14 128 CALICO Journal, Vol. 24, No. 1 and verb usage. In the second part, students read a passage and put present tense verbs into either the imperfect or the passé composé depending on the context. In Elementary II Spanish, students completed hypothetical phrases with the past subjunctive or the conditional in the first part and then wrote formal and informal commands in the second part. In the Intermediate French classes, students were tested on their control of pronouns while answering questions; differences between the passé composé and the passé simple; and use of the conditional, passive voice, and indirect speech. Intermediate Spanish II students completed sentences that tested their control of various tenses and conjugations, including present, subjunctive, conditional, past subjunctive, and the infinitive (see Table 5 in Appendix C). The offline students outperformed the online students on these sections in three of the Spanish courses: the fall 2000 iteration of Elementary Spanish I (t = 3.163, p =.004), the spring 2001 iteration of Elementary Spanish II (t = 2.297, p =.030), and the spring 2002 iteration of Intermediate Spanish II (t = , p =.001). Students in the other online and offline classes performed about equally well on these items (although data are not available for Intermediate Spanish I). These results are consistent with the raters judgments on the written essays in which the students control of grammar was rated about the same for online and offline students. Vocabulary The Elementary Spanish students were assessed on their vocabulary knowledge. 5 Elementary Spanish I students answered questions based on emotional state vocabulary as well as common objects found in various places. Elementary Spanish II students listed food items for a restaurant menu and symptoms of and cures for the flu (see Table 6 in Appendix C). The offline students in the fall 2000 iteration of Elementary Spanish I outperformed the online students (t = 2.196, p =.037), but the students in the other semesters and the other classes performed equally well on the vocabulary sections. Summary of Findings The comparisons of students performance on common sections of the final exams and on the oral production tasks need to be interpreted carefully because this was not a controlled study in which we could randomly assign students to courses (conditions) and have the same teacher teach both sections (a way to control for teacher effects). Additionally, class size, particularly for the online courses, were generally small. Nevertheless, the results serve as an indication that we have been reasonably successful in creating online courses: we found that student performance on most measures was generally comparable in the online and offline courses. Further, teachers have not reported any differing abilities of the online students abilities in classes in subsequent semesters. Most of the statistically significant differences between students scores occurred in the Elementary Spanish I courses in fall 2000 and the Elementary Spanish II courses in spring Since the demographic data collected at the beginning of the semester did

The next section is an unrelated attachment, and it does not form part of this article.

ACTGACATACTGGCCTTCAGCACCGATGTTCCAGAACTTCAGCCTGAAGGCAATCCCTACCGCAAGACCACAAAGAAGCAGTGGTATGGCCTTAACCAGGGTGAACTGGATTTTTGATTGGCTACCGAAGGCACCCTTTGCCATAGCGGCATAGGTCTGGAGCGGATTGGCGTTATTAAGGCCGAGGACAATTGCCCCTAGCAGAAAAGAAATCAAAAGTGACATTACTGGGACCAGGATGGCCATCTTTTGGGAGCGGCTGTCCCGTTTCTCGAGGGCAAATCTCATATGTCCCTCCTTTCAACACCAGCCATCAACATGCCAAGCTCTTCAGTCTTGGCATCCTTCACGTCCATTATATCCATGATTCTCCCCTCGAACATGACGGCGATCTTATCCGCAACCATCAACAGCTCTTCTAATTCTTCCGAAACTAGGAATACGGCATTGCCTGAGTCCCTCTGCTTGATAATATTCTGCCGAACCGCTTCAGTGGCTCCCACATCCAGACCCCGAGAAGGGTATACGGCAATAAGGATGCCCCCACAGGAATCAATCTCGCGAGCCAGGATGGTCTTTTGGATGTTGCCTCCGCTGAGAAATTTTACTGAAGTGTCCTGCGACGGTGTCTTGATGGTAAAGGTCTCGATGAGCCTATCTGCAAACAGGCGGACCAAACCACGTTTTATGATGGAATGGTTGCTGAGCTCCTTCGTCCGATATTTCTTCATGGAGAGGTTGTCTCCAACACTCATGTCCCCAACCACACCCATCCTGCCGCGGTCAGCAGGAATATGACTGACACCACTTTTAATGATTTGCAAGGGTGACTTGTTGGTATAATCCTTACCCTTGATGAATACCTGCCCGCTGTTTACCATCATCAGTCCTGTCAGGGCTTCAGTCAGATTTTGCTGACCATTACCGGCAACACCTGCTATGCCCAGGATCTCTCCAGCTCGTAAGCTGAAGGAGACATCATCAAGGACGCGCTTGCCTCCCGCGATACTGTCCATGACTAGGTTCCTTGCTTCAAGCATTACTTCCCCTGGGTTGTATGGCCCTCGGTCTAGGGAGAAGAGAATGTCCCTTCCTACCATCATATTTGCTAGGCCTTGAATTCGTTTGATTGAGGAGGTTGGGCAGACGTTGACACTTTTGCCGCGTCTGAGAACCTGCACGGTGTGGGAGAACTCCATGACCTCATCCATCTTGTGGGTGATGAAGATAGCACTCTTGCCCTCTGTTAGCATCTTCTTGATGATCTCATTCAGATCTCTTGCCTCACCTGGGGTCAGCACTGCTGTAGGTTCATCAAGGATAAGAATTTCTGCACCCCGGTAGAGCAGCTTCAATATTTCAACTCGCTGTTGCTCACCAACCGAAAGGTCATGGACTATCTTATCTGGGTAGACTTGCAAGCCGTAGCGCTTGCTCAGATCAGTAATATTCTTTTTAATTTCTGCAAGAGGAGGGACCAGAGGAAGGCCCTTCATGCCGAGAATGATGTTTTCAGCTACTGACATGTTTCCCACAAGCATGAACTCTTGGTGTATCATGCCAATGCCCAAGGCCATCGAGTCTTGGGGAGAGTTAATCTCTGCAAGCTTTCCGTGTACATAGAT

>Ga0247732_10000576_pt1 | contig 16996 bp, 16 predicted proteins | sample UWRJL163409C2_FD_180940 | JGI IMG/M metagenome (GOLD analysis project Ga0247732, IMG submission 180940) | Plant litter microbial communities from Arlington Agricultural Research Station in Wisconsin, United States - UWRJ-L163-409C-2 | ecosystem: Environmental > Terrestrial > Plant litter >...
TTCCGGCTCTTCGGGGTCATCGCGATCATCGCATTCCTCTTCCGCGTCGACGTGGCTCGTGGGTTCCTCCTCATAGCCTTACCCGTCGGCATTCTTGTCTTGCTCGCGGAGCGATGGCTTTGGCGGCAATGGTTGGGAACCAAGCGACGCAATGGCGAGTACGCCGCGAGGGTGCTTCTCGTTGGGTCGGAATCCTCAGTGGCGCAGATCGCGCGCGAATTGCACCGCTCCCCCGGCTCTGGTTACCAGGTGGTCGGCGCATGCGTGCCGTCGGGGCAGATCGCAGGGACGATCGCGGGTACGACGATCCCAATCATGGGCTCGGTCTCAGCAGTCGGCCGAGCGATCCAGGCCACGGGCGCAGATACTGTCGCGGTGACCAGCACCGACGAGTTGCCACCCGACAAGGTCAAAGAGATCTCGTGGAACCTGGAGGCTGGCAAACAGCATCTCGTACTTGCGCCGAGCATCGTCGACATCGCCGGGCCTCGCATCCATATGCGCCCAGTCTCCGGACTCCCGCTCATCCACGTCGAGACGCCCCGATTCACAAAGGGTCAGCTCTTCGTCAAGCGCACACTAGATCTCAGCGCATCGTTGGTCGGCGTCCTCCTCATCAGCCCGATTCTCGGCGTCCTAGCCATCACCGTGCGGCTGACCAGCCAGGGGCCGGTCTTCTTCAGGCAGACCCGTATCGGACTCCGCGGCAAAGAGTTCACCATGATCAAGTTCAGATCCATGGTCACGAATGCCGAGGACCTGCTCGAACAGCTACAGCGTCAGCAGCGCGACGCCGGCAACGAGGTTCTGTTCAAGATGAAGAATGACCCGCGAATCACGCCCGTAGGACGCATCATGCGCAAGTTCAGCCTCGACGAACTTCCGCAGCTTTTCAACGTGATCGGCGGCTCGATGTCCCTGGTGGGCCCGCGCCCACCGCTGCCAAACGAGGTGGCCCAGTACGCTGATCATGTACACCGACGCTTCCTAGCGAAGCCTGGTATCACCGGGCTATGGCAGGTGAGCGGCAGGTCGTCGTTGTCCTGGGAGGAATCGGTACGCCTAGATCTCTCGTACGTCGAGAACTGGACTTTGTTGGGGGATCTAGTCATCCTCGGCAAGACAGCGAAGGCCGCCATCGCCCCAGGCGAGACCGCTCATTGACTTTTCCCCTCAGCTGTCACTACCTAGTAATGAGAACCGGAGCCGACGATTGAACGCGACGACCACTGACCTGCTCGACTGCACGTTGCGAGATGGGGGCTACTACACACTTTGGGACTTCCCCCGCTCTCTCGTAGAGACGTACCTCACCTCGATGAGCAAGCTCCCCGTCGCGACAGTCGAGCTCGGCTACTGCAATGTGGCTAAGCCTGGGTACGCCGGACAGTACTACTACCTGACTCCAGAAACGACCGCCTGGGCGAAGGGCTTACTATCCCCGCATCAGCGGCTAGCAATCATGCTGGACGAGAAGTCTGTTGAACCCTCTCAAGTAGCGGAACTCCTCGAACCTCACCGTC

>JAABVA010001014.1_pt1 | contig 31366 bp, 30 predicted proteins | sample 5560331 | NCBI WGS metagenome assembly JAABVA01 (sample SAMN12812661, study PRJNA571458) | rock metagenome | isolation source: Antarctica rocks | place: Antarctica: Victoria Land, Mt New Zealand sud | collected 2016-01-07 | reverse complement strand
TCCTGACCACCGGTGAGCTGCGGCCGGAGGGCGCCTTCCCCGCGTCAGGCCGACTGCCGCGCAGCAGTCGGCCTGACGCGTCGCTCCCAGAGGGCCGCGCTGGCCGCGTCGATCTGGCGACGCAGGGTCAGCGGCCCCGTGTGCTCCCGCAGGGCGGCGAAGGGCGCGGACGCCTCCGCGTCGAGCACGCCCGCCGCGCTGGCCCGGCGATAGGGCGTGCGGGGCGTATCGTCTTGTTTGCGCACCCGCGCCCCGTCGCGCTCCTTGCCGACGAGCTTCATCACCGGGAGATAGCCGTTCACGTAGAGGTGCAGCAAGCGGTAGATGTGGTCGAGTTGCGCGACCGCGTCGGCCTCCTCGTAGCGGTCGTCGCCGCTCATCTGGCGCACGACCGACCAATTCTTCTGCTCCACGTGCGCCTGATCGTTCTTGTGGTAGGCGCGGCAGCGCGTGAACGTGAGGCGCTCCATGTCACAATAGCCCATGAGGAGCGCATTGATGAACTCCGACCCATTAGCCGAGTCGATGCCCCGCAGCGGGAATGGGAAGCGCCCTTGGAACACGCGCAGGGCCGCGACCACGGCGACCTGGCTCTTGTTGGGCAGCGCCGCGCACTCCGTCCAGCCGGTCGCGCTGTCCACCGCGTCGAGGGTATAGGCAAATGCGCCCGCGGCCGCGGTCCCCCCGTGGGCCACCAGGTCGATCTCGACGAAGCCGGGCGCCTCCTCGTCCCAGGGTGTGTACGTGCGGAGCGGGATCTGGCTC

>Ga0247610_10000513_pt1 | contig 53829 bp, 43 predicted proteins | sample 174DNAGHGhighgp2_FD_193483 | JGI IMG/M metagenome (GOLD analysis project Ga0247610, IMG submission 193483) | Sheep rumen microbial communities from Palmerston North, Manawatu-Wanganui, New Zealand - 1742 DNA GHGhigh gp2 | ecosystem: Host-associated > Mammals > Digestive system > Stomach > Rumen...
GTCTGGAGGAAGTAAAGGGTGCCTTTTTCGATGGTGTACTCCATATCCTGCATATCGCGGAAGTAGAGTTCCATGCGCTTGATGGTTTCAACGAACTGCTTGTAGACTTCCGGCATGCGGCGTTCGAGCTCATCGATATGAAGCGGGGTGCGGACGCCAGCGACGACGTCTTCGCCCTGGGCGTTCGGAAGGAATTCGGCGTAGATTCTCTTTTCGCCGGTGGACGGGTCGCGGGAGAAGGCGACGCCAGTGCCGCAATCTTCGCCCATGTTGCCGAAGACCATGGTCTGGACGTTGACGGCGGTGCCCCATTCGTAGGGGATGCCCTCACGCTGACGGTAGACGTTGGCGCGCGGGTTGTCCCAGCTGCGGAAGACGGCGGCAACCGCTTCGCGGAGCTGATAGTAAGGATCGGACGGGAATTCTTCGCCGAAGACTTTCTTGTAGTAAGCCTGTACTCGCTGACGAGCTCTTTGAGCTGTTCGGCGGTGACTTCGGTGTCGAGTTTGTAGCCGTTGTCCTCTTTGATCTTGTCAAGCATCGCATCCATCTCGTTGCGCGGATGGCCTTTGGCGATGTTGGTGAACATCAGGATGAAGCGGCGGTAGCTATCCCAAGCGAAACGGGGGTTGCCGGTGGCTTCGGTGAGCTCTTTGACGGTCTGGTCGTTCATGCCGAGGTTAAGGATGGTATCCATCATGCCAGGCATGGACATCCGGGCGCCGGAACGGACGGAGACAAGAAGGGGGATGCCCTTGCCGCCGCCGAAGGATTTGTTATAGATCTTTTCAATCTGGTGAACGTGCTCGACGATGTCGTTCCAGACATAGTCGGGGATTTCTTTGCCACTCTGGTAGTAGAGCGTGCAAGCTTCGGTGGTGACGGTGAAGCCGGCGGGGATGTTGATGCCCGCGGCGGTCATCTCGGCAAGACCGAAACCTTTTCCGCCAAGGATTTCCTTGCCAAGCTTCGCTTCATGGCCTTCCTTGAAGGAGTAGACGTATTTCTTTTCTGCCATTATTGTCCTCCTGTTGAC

15 N. Ann Chenoweth, Eiko Ushida, and Kimmaree Murday 129 not reveal significant differences between the online and offline students which would help us understand these differences, we turn now to the focus group and interview data to try to account for these results. The discussion which follows focuses on the Spanish courses as a window on the differences in the performance of some of the Spanish students. A fuller treatment of the qualitative data from both the French and Spanish courses will be forthcoming. STUDENT FEEDBACK Six students were enrolled in Elementary Spanish I in fall 2000; two of these students continued the next semester in Elementary Spanish II and were joined by four other students new to the online environment. When we sifted through the comments both favorable and unfavorable that students made in the focus groups, what emerged was that for these students in Elementary Spanish I and II, the transition to learning in an online course was a challenge. The students in Elementary Spanish I found using the online materials frustrating, particularly in the beginning of the semester; they wanted a textbook and found the work plans (intended to guide their studies) confusing. For the students in Elementary Spanish II, major factors seem to be related to study materials and practices. For the Elementary Spanish I students, frustrations arose mostly in conjunction with technological problems, as the following quotations from students in the focus group session held around midterm illustrate: Some people can t type the accents. That s coming up on the tests, because the computer grades it, and in a real class environment you wouldn t get a whole question wrong if you write a whole sentence and you miss one accent. That bother[s] me. That happens with the exercises too. It s frustrating. You re trying to learn, and [the computer] keeps saying incorrect, incorrect, and you think you ve got everything, and it s the period, or you don t need the period [at the end of a sentence]. It seems like the modern languages world is Mac based, but the rest of the world isn t. So our recording software doesn t work right. I can t use the format so my assignments will probably never be graded. [...] For example, I have to make my recording five times, and it s not because the Spanish is wrong, it s because the recorder [malfunctions]. If I was in class I could just say it once. These issues became less problematic as students and the teacher became more familiar with the web site and were even less of a problem the following semester when the teacher was already familiar with the materials and web site before the beginning of the semester. Another particularly salient challenge for students involved the switch from a traditional textbook to electronic hypertext: they missed the convenience of having a textbook in hardcopy format. The electronic materials were very rich with images, audio files, roll-over translations, and interactive exercises which could